The historic Mayan Theater played host to Panic! At The Disco’s Live From the Artists Den performance, providing a unique and wondrous backdrop for the energetic 500 fans who attended the taping in 2016. Hailing from Las Vegas, the boisterous indie rock band, led by the charismatic Brendon Urie, ripped through both old songs and new, heavily featuring tracks off Death Of A Bachelor, their first album to debut at No.1 on the Billboard 200 Chart. The resounding conclusion of the concert was none other than “I Write Sins Not Tragedies” which was sung as much by the fans as it was by Urie and his talented troupe.
Hailing from Las Vegas, the boisterous indie rock band, led by the charismatic Brendon Urie, ripped through both old songs and new, heavily featuring tracks off Death Of A Bachelor.
Panic! At The Disco
Panic! At The Disco, alternative punk band from Las Vegas, fronted by vocalist Brendon Urie, has been around for more than a decade now. In 2005, the band released their first album A Fever You Can’t Sweat Out, which went double-platinum in the US. Their first singles “I Write Sins Not Tragedies” and “The Only Difference…” charted on the Billboard Hot 100, launching them into mainstream stardom. The band has played numerous festivals including Bamboozle and Warped Tour, and toured with popular alternative bands such as Fall Out Boy, The Academy Is, and more. Their second album, Pretty. Odd., debuted at number two in 2008. The band released two more albums, Vices & Virtues in 2011, and Too Weird to Live, Too Rare to Die! in 2013 that both charted in the top 10 on the Billboard 200. The band’s album, Death Of A Bachelor, debuted at number one on the Billboard 200 in 2016, with hit singles “Hallelujah” and “Victorious.” In 2018, the band released their sixth album, Pray for the Wicked, produced by Jake Sinclair.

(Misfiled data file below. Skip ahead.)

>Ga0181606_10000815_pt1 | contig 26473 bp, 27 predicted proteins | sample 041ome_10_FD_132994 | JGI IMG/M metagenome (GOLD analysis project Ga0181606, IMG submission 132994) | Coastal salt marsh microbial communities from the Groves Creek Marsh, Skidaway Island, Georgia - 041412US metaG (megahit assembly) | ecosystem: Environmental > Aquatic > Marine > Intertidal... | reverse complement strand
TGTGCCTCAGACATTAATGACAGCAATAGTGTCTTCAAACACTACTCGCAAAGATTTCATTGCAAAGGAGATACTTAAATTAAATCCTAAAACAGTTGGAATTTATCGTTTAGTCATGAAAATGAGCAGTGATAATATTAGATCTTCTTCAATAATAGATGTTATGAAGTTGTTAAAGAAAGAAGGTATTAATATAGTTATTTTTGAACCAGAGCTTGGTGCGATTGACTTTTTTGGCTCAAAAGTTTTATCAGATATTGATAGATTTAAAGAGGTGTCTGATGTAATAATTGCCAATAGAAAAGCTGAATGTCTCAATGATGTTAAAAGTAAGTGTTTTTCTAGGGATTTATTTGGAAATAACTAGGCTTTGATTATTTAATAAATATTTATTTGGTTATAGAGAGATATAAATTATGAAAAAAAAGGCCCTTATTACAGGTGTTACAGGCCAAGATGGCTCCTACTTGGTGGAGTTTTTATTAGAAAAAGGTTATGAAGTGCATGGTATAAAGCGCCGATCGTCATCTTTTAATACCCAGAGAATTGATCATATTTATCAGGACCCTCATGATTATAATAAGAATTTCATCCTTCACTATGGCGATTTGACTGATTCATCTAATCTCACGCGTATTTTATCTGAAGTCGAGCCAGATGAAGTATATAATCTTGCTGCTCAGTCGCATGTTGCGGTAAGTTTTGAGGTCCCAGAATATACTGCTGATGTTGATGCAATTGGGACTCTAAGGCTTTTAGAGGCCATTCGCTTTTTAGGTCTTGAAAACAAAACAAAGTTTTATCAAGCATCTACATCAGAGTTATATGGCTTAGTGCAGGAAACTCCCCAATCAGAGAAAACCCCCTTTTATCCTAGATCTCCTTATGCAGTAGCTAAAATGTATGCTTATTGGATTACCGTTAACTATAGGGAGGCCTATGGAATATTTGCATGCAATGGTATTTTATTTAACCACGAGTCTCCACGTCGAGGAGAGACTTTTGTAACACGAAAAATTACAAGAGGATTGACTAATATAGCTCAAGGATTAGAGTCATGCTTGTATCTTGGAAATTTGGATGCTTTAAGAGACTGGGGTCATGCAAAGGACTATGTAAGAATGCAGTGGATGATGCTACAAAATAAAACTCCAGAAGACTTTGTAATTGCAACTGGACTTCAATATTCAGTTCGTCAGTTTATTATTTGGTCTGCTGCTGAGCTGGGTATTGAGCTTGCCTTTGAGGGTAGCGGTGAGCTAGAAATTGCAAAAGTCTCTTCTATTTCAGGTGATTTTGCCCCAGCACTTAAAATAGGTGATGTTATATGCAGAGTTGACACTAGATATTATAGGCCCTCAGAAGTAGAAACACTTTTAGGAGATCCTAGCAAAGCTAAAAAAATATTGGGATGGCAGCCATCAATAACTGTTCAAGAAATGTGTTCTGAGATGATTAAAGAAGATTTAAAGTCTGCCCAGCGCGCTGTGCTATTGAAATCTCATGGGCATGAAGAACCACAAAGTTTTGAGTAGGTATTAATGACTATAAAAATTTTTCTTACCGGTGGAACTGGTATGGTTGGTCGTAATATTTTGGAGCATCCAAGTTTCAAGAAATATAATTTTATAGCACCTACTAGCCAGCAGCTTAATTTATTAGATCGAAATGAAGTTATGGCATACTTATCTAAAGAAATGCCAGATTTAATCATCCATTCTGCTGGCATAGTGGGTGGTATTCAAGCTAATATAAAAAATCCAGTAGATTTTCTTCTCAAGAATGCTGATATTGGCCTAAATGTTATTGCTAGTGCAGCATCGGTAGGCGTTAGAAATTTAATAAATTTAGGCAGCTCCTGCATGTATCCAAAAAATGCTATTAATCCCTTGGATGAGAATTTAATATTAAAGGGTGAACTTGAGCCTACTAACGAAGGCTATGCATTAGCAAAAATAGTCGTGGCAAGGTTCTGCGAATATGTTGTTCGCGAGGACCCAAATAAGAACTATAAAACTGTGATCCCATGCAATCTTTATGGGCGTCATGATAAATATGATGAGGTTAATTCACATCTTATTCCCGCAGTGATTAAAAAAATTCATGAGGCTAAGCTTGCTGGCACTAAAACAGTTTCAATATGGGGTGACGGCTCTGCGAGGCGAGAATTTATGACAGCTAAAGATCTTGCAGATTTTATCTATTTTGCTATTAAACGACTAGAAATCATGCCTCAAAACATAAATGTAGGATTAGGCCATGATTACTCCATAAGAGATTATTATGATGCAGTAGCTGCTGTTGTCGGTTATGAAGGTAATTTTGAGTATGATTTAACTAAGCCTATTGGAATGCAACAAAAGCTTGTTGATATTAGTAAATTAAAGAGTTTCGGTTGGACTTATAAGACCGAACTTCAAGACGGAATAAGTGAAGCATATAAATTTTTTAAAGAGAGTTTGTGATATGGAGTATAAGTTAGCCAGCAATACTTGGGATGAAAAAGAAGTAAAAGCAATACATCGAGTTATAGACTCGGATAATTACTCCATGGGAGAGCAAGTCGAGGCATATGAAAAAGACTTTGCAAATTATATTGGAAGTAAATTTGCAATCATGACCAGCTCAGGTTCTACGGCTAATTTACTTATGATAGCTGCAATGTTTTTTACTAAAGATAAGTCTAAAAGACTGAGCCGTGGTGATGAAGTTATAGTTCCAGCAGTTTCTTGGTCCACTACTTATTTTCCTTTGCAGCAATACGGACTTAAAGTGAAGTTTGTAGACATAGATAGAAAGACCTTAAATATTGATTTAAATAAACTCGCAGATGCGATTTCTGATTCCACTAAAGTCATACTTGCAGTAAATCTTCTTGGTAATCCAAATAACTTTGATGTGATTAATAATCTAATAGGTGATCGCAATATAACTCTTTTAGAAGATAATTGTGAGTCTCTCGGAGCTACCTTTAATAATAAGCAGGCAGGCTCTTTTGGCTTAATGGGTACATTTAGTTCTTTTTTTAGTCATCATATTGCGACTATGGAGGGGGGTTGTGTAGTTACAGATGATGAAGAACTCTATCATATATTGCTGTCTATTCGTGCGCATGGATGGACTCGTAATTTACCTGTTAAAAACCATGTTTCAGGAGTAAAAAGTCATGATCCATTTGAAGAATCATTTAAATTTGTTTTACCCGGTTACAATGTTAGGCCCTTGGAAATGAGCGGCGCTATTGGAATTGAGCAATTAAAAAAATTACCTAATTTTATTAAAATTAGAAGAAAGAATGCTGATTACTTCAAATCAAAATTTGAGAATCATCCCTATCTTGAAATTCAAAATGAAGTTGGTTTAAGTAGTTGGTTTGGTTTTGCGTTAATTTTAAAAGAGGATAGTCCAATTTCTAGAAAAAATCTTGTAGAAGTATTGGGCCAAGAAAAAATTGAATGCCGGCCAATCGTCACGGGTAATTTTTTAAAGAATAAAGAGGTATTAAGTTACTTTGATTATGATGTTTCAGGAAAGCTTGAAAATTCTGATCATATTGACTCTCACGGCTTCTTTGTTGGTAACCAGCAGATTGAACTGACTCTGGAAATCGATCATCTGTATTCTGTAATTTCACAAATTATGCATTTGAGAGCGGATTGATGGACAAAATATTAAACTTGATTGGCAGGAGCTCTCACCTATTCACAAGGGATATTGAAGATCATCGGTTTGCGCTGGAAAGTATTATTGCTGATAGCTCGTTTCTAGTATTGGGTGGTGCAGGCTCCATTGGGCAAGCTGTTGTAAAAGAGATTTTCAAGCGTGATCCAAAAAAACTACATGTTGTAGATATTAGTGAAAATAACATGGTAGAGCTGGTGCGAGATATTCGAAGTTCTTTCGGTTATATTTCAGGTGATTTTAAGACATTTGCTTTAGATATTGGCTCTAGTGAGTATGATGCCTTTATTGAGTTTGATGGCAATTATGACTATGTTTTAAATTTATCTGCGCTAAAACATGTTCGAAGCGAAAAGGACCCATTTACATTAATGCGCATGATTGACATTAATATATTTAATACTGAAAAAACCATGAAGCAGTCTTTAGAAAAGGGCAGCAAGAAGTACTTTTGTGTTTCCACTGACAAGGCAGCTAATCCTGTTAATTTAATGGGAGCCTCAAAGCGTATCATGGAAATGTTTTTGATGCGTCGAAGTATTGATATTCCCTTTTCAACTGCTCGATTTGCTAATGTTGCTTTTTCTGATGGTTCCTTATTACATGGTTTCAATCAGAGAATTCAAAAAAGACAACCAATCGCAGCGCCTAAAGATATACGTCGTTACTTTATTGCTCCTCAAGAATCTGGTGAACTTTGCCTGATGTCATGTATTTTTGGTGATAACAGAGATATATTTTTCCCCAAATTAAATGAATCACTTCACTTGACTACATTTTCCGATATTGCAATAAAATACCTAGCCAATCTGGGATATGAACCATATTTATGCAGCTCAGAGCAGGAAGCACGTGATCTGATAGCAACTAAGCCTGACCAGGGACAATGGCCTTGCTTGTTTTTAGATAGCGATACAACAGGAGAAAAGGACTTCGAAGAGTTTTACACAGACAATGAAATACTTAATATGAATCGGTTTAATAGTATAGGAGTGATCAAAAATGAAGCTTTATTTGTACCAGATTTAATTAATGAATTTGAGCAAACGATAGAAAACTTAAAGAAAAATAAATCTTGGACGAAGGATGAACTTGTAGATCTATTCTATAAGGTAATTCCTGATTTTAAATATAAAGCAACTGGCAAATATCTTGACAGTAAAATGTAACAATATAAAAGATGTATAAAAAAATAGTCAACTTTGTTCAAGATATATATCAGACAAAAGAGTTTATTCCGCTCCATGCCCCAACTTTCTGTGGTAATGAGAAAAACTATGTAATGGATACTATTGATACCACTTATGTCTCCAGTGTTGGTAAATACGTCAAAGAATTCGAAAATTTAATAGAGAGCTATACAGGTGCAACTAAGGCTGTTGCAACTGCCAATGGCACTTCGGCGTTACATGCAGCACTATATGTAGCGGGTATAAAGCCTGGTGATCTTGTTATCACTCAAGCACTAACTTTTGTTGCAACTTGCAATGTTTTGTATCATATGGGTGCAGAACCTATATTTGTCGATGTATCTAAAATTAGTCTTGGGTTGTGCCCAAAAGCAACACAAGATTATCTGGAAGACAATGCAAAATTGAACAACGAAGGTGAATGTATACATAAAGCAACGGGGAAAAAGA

The Mayan Theater, located in the heart of the historic theater district of Downtown Los Angeles, is a landmark former movie palace built in 1927. The ornate decorations of the building celebrate that of the Mayan Revival, a popular architectural style during the 1920s and 1930s. Though it shut its doors as a theater for musicals, the building was preserved, and The Mayan officially reopened on February 14, 1990 as a nightclub in the underground music scene. The Mayan has also served as a location for many feature films, such as “The Bodyguard,” “Night at The Roxbury,” “Save the Tiger,” “Be Cool,” and “The Replacement Killers.” Today, the Mayan continues to be deeply ingrained in music, pop culture, and entertainment in Los Angeles. It is one of the few remaining original theaters left in the city, and is designated a Historic Cultural Monument. Photography courtesy of Colin Young-Wolff for Artists Den Entertainment.